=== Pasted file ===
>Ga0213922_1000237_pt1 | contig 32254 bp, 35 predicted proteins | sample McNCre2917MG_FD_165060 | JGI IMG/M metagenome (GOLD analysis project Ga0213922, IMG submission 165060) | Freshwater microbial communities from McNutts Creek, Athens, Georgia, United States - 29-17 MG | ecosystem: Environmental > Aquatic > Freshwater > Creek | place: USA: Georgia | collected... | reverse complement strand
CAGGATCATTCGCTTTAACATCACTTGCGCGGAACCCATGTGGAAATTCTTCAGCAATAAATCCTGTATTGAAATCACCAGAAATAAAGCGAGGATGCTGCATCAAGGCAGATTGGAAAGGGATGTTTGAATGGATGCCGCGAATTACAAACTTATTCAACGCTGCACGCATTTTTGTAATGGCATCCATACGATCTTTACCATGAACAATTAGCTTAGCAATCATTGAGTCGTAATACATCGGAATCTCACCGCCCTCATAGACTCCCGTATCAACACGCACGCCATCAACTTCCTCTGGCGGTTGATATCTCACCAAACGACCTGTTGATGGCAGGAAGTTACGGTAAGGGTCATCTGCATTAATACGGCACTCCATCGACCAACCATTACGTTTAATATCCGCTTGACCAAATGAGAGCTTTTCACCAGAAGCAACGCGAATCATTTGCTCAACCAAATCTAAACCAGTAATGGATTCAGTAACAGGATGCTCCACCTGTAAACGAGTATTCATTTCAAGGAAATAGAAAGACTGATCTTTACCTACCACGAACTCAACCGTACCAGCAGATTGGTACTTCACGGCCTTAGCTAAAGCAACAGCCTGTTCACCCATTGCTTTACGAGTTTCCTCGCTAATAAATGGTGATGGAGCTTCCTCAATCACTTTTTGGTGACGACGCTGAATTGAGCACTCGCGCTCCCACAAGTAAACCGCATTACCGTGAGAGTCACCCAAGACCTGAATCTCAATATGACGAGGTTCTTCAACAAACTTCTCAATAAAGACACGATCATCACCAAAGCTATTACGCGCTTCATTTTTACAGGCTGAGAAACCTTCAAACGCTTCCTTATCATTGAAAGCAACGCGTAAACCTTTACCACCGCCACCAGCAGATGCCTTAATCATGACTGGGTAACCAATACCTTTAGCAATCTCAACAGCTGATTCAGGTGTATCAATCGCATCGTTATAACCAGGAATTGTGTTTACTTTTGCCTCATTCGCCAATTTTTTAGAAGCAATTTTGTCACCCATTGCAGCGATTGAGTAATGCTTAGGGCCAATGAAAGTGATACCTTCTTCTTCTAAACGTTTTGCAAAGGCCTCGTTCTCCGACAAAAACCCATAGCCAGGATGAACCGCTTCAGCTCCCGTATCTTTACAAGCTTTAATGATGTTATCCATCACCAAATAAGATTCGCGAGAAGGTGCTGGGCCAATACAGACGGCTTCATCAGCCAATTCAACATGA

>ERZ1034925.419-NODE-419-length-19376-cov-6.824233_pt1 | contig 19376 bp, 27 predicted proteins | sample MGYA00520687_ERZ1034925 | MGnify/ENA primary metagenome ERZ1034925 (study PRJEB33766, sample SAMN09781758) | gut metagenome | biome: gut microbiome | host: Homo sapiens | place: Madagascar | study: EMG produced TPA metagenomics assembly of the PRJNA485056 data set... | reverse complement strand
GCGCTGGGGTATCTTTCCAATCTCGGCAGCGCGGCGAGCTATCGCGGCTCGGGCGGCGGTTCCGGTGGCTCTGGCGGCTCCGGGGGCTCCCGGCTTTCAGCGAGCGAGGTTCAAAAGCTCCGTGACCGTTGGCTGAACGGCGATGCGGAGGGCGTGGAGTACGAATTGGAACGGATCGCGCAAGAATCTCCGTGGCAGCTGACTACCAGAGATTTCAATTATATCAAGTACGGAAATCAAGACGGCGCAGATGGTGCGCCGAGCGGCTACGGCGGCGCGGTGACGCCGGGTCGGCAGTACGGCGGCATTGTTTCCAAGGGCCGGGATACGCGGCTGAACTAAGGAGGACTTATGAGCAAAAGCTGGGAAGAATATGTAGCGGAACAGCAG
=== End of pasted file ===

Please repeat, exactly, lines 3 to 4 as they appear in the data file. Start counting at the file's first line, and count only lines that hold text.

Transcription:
>ERZ1034925.419-NODE-419-length-19376-cov-6.824233_pt1 | contig 19376 bp, 27 predicted proteins | sample MGYA00520687_ERZ1034925 | MGnify/ENA primary metagenome ERZ1034925 (study PRJEB33766, sample SAMN09781758) | gut metagenome | biome: gut microbiome | host: Homo sapiens | place: Madagascar | study: EMG produced TPA metagenomics assembly of the PRJNA485056 data set... | reverse complement strand
GCGCTGGGGTATCTTTCCAATCTCGGCAGCGCGGCGAGCTATCGCGGCTCGGGCGGCGGTTCCGGTGGCTCTGGCGGCTCCGGGGGCTCCCGGCTTTCAGCGAGCGAGGTTCAAAAGCTCCGTGACCGTTGGCTGAACGGCGATGCGGAGGGCGTGGAGTACGAATTGGAACGGATCGCGCAAGAATCTCCGTGGCAGCTGACTACCAGAGATTTCAATTATATCAAGTACGGAAATCAAGACGGCGCAGATGGTGCGCCGAGCGGCTACGGCGGCGCGGTGACGCCGGGTCGGCAGTACGGCGGCATTGTTTCCAAGGGCCGGGATACGCGGCTGAACTAAGGAGGACTTATGAGCAAAAGCTGGGAAGAATATGTAGCGGAACAGCAG